Research Papers:

Dysregulation of the TOX-RUNX3 pathway in cutaneous T-cell lymphoma

Brittany O. Dulmage _, Oleg Akilov, John R. Vu, Louis D. Falo Jr and Larisa J. Geskin

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Oncotarget. 2019; 10:3104-3113. https://doi.org/10.18632/oncotarget.5742

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Brittany O. Dulmage1, Oleg Akilov1, John R. Vu1, Louis D. Falo1, Larisa J. Geskin2

1Department of Dermatology, University of Pittsburgh, Pittsburgh, Pennsylvania, USA

2Department of Dermatology, Columbia University, New York, New York, USA

Correspondence to:

Larisa J. Geskin, e-mail: [email protected]

Keywords: cutaneous T-cell lymphoma; Sézary syndrome; gene expression; romidepsin; TOX

Received: June 17, 2015     Accepted: September 18, 2015     Epub: November 06, 2015     Published: May 03, 2019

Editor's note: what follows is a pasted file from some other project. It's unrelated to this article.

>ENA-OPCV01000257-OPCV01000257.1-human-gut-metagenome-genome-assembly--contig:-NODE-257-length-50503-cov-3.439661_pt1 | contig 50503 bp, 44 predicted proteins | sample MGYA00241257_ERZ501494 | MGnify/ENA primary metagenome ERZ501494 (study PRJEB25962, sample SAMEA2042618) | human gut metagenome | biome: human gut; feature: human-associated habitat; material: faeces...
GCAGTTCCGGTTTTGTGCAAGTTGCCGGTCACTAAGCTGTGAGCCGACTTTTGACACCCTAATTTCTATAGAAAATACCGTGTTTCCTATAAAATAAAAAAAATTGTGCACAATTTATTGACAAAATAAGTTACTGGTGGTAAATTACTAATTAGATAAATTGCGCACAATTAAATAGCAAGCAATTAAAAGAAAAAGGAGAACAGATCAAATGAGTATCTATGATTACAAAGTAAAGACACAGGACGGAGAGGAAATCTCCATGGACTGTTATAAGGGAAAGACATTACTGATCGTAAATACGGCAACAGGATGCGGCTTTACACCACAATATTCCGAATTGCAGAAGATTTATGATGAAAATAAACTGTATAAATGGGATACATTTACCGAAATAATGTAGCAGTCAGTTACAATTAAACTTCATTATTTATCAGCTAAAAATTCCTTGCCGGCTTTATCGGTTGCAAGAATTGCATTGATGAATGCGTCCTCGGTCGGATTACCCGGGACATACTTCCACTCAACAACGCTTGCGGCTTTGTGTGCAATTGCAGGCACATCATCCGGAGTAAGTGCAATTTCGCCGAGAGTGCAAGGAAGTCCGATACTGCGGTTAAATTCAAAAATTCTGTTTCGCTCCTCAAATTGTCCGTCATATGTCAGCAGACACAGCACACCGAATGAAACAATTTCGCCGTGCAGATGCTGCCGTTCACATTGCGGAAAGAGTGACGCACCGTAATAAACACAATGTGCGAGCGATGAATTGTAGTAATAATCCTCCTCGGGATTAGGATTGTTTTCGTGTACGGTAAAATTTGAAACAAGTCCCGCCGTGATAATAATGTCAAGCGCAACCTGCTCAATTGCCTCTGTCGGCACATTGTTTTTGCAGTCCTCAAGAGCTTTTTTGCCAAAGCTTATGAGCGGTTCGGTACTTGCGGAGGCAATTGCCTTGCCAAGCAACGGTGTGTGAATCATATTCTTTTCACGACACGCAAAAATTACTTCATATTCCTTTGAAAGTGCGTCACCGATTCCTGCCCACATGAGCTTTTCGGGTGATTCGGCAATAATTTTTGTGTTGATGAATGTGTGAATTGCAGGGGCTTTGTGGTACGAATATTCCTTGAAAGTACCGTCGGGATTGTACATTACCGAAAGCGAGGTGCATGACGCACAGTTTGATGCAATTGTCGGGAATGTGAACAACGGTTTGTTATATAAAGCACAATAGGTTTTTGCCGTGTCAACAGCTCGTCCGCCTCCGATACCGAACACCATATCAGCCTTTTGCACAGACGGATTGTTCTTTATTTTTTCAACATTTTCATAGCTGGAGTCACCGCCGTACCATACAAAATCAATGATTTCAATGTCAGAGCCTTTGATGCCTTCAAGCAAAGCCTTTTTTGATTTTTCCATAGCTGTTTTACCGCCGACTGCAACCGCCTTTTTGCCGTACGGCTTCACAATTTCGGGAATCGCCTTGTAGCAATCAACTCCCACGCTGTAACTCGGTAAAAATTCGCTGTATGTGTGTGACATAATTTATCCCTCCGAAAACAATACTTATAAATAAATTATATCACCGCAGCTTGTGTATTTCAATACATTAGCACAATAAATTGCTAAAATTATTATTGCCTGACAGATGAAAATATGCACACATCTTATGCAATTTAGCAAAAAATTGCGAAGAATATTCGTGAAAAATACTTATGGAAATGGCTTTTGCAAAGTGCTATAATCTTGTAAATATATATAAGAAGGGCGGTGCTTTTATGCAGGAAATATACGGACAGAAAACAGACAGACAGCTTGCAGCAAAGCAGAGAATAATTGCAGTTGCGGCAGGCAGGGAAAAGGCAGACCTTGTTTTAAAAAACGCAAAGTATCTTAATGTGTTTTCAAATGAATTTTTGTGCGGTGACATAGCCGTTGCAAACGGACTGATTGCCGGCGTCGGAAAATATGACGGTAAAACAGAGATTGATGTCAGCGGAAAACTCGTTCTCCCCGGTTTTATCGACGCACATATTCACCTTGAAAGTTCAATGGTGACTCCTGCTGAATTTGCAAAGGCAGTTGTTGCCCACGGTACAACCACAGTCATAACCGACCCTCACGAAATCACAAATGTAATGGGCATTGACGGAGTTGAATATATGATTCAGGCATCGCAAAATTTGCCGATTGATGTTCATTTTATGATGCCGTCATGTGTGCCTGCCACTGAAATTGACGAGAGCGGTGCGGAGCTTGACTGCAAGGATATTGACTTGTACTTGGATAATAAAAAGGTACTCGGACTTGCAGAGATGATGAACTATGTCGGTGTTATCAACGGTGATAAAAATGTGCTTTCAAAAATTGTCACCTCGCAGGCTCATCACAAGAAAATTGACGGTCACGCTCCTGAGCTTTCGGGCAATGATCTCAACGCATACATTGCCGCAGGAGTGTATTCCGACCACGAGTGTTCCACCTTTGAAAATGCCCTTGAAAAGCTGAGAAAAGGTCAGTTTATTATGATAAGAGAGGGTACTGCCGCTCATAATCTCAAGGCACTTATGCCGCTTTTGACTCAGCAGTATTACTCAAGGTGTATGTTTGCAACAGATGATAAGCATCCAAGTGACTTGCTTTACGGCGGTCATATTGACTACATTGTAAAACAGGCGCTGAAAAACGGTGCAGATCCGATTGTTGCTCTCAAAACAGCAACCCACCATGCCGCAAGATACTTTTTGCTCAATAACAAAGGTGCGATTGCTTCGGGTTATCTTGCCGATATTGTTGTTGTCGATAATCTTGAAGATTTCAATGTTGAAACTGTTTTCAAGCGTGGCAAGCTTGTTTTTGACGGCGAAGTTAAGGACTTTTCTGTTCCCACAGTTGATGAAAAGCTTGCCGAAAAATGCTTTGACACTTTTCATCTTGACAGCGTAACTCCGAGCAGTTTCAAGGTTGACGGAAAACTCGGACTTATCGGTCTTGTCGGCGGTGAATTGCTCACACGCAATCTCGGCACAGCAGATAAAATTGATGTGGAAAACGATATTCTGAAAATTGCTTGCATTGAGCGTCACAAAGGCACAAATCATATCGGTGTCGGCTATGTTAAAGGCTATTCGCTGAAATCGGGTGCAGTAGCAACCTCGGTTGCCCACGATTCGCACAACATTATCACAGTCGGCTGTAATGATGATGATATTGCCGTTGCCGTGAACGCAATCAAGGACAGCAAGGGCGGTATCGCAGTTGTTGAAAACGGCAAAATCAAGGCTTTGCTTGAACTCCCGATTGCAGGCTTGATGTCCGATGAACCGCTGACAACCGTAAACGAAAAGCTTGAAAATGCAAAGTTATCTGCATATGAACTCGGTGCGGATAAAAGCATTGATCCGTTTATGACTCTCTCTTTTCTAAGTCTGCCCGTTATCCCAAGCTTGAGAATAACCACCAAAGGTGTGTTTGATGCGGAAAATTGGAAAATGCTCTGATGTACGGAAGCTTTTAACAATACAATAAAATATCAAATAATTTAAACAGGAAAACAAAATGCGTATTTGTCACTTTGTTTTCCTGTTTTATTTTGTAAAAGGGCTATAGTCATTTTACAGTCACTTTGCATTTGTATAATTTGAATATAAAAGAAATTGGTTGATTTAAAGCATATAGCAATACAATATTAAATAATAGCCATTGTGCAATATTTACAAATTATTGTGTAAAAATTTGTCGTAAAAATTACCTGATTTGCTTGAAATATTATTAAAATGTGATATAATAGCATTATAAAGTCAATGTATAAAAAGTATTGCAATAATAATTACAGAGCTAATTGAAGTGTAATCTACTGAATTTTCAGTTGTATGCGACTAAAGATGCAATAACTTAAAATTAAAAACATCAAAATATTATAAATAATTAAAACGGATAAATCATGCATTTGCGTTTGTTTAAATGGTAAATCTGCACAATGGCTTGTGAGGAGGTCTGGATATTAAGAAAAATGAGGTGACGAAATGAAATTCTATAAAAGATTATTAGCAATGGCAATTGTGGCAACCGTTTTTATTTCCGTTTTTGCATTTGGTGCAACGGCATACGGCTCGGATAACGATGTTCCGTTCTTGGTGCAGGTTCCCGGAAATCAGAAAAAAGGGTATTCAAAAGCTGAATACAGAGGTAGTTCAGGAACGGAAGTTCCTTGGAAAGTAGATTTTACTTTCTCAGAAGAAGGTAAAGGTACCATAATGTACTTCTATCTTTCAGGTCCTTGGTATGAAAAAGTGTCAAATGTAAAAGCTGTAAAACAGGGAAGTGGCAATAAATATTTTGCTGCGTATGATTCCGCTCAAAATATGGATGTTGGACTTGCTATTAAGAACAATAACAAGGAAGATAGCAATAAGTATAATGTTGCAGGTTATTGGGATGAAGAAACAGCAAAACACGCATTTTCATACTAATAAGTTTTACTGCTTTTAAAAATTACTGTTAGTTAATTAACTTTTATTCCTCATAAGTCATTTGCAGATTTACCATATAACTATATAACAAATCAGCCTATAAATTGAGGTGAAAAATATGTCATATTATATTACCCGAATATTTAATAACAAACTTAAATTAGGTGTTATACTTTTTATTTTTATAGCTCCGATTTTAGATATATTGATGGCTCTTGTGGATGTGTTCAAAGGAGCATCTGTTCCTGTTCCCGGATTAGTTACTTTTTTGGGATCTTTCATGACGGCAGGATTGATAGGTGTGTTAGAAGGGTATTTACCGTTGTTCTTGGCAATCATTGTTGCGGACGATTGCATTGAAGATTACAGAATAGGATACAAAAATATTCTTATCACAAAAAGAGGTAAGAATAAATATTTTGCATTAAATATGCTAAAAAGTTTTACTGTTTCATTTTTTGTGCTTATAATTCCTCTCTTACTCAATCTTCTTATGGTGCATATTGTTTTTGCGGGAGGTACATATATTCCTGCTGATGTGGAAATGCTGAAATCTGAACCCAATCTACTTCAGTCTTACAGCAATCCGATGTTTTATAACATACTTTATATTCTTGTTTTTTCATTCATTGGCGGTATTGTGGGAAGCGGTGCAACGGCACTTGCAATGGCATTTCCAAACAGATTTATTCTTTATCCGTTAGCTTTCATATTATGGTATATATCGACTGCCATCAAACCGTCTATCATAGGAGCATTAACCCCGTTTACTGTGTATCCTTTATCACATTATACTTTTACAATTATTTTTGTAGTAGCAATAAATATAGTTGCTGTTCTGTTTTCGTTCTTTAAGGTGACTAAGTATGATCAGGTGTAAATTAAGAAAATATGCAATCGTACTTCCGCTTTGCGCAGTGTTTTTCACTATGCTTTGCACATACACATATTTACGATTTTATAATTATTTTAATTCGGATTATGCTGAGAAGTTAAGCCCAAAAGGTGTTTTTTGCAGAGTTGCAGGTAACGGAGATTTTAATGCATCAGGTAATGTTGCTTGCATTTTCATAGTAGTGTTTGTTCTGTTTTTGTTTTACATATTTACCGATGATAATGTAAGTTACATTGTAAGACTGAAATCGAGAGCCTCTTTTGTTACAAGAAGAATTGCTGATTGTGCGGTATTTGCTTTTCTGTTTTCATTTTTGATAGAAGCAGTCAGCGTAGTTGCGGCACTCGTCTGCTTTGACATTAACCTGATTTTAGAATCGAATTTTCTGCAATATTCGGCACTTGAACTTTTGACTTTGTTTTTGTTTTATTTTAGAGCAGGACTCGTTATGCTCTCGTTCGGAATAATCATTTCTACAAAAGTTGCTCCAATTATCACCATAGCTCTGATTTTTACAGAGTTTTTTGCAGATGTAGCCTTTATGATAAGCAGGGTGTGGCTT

Studies have examined gene expression changes in Sézary syndrome (SS), but disease pathogenesis remains largely unknown, and diagnosis and treatment are difficult. TOX is a transcription factor involved in CD4+ T-cell development with downstream effects on RUNX3, a known tumor suppressor gene. We sought to identify genes involved in SS disease pathogenesis with the potential to enable diagnosis and treatment. We utilized previously reported transcriptome sequencing data to construct a list of candidate genes, which was narrowed using pathway analysis. qRT-PCR confirmed TOX upregulation (>7 fold increase) in SS (n = 5), as well as two established markers, PLS3 and KIRD3DL2. We also evaluated expression of members of the TOX-RUNX3 pathway and confirmed downregulation of RUNX3 (0.59 fold decrease) and upregulation of GATA3 (2 fold increase). Moreover, TOX and RUNX3 expression were significantly inversely proportional. Using siRNA to suppress TOX, we demonstrated that TOX knockdown rescues RUNX3 expression and reduces cell viability. We evaluated TOX protein expression in paraffin-embedded skin biopsies with immunohistochemistry, showing nuclear staining of CTCL infiltrates, suggesting it is a candidate diagnostic biomarker. Further studies validating our findings and evaluating the TOX-RUNX3 pathway and the role of TOX as a disease marker and therapeutic target are warranted.

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